DCP Project

The original image to be processed and two images that have gone image processing to reflect increased brightness and contrast, as well as greyscale image versions.

Awards All Round

Abstract: Image and video rendering is an extremely time consuming process requiring a great deal of compute power. This article presents an overview of Arnab Sagar’s application of distributed computing to image processing to expedite the process.

Behind the famed doors of the Walt Disney studio—doors usually barred to all visitors—more than seven hundred artists and musicians worked tirelessly to create  their unique experiment in entertainment: cartoon animation. Animatio, the latin word  meaning ‘to give life to’ is the apt idea that captures the essence of the end result.  

First an illustrator would render the scene and the characters, usually in black and white  pencil or charcoal on paper. Next, transparent celluloids were painstakingly painted  frame by frame by seasoned experts sitting side-by side in the studio. This work  requires that the grayscale imagery from the original renderings are brought to full  colour depth with just the right hue. It is vital to be consistent so that the end result  appears smooth and realistic. That is, as realistic as a cartoon needs to look! 

Today, simple off-the-shelf technology can be used to adjust colour and hue. As proof,  an intern at Distributive, Arnab Sagar set out to do just that. Unlike the Disney studios,  he uses a digital video that already exists: a close-up moment with a monarch butterfly.  The process involves extracting the frames one at a time and converting the frame  colour information into numbers (a typed Uint8 Array, specifically) for each pixel. Each pixel of every image is represented by numbers corresponding to colours in the visible  light spectrum. Math is done on each pixel to achieve different results. For instance, if you find the average colour value for a given pixel and assign that number to all the colour values, the result is a grey pixel. You will end up with a grayscale image if you do this for all of the pixels in an image. Likewise, brightness and contrast can be adjusted by similarly performing relatively simple math on the pixel colour values.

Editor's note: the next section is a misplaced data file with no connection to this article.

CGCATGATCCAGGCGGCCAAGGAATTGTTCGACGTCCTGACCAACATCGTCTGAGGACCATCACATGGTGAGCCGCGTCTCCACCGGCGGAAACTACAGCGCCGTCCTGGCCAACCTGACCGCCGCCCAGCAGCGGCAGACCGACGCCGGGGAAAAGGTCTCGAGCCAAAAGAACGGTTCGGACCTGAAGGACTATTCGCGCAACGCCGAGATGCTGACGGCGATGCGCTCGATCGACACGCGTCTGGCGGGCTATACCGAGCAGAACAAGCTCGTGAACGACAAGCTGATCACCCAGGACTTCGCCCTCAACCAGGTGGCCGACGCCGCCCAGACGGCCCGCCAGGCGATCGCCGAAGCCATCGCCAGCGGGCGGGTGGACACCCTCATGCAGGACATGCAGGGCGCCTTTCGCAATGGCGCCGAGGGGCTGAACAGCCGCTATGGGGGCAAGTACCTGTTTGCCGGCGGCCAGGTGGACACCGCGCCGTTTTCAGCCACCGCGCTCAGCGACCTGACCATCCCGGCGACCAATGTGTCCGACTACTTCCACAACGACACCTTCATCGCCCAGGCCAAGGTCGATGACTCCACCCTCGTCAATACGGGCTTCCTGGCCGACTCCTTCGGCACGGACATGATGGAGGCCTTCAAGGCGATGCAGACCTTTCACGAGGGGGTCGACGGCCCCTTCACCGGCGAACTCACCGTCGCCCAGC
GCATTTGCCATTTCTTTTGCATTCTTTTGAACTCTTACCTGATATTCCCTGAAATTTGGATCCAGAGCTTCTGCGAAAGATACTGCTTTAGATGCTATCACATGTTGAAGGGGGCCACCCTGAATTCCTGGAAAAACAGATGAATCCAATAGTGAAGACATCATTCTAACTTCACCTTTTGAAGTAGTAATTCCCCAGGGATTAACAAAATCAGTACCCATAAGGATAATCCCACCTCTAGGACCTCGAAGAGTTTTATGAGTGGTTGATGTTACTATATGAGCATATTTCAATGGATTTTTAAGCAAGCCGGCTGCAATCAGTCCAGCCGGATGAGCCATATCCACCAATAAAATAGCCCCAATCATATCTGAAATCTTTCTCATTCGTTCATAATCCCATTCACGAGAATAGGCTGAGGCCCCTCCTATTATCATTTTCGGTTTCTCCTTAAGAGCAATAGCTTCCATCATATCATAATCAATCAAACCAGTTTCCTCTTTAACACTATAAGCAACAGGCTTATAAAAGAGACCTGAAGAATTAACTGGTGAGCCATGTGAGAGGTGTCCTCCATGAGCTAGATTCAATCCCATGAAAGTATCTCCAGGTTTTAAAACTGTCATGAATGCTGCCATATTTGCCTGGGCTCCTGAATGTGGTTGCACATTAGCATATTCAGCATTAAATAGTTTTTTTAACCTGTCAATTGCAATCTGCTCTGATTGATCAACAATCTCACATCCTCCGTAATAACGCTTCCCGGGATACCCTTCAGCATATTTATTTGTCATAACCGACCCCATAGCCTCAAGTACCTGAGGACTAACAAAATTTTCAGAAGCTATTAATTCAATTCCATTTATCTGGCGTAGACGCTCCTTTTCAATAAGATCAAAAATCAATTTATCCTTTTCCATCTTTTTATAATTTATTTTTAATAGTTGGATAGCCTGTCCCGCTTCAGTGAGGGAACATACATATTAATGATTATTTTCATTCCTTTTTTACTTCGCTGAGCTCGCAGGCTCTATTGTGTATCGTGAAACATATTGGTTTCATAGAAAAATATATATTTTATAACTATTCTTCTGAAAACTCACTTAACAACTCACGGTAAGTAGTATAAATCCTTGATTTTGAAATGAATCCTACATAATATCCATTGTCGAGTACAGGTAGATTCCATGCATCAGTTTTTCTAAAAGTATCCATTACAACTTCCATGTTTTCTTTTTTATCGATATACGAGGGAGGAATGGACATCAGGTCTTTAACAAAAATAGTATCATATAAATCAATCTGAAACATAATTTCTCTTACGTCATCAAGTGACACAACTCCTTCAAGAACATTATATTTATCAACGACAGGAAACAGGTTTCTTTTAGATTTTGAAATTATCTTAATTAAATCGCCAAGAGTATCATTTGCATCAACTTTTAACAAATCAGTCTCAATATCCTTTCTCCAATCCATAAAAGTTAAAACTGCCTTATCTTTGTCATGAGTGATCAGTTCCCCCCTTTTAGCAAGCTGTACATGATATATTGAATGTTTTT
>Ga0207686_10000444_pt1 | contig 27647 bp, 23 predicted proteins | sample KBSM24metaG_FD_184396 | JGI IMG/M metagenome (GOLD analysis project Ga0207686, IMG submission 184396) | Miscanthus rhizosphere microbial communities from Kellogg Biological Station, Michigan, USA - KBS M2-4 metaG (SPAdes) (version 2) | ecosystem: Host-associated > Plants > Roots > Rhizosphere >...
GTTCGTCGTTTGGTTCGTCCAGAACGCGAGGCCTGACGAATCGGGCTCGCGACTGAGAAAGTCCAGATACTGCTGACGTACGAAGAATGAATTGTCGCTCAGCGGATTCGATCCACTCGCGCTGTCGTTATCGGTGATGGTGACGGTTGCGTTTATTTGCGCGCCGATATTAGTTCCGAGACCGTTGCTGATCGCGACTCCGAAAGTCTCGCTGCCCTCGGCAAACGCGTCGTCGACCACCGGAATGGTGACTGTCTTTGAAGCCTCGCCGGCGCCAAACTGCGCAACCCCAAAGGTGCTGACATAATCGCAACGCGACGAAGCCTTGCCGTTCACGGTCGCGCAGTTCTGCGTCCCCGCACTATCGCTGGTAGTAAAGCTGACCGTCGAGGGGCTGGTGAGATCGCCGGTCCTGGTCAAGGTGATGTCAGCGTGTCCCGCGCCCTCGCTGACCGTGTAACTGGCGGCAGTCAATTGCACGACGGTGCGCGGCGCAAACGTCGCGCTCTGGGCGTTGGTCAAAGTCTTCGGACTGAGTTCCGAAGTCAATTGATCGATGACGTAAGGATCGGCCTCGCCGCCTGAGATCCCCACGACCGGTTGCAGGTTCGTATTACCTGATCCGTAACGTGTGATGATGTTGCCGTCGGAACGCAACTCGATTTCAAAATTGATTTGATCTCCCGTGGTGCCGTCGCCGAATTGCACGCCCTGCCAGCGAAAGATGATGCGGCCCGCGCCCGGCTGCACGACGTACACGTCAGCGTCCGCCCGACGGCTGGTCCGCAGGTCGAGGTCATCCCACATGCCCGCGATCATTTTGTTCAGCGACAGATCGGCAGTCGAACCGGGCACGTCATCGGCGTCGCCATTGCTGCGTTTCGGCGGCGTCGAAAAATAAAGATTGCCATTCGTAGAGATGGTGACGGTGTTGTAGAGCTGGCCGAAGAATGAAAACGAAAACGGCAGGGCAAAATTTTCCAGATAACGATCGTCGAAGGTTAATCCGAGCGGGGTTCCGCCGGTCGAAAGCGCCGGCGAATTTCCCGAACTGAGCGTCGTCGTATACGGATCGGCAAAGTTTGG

Of course all this imagery and math takes a lot of time — regardless of whether a  human or a computer is doing it. In the case of the Disney studio back in the 1930s,  dozens of skilled illustrators worked at desks for long hours to reproduce the perfect  celluloid frames, altering colours as well as moving the animation forward. In this way,  the labour required to complete the thousands of frames was done in parallel by many  people to produce the cartoon drama. It still took months to complete a job that would  have taken years by a single artist. 

For Arnab, the butterfly frames get distributed using the Distributed Compute Protocol  (DCP). Each frame is sent to a separate computer processor to have the calculations  performed. Then the frames are sent back and stitched back together in order. Each  frame’s array of pixel colour data gets its colour adjusted as a professional production  studio would do and the end result is a striking animation with the desired adjustments.  

The startling thing about using the DCP is its power and ease of use. In Arnab’s case,  two things need to be done: the frames have to be cut apart and assembled into a set of  number groups; and, the desired math formula to adjust the colour has to be devised. 

Then, with this input set and work function it only takes three lines of code in the  javascript environment of any webpage to distribute the work! 

People with computer ‘workers’ around the world contribute computing resources to the  DCP computing network. A worker can be any computing device including the device  you are reading this piece on (thanks for making it this far!). People, institutions and  businesses do this to gain computing credits of their own as well as contribute to  science and research. 

Disney’s Snow White and Fantasia were created by artists sitting at desks in a parallel  formation, distributing the work of frame movement animation. Arnab’s animation was  transformed using devices working in parallel from around the world enabled by DCP.  Disney won academy awards with both of the mentioned projects. For Arnab, the  butterfly intern project is certain to win “best short DCP-enabled colour-adjusted video  award”. Congratulations all! 

—dstewart Q2 22

Arnab Sagar
Developer @ DCP
Arnab Sagar is a fourth year student at the University of Guelph, majoring in CS and minoring in Statistics. Sagar’s major interests are development using the web stack, systems programming, and automation. The Distributive software developer’s goals for the year include contributing more to open source, pursuing an independent research project, and making music.
Douglas Stewart
Director of Special Projects @ DCP
Douglas Stewart is an eclectic innovator that has cofounded numerous companies from construction to grocery to software—including Distributive! With a great love for travel and music, you can always count on Doug for an exciting tale to tell about the places he’s visited or catch him playing guitar downtown with a local gypsy-jazz trio.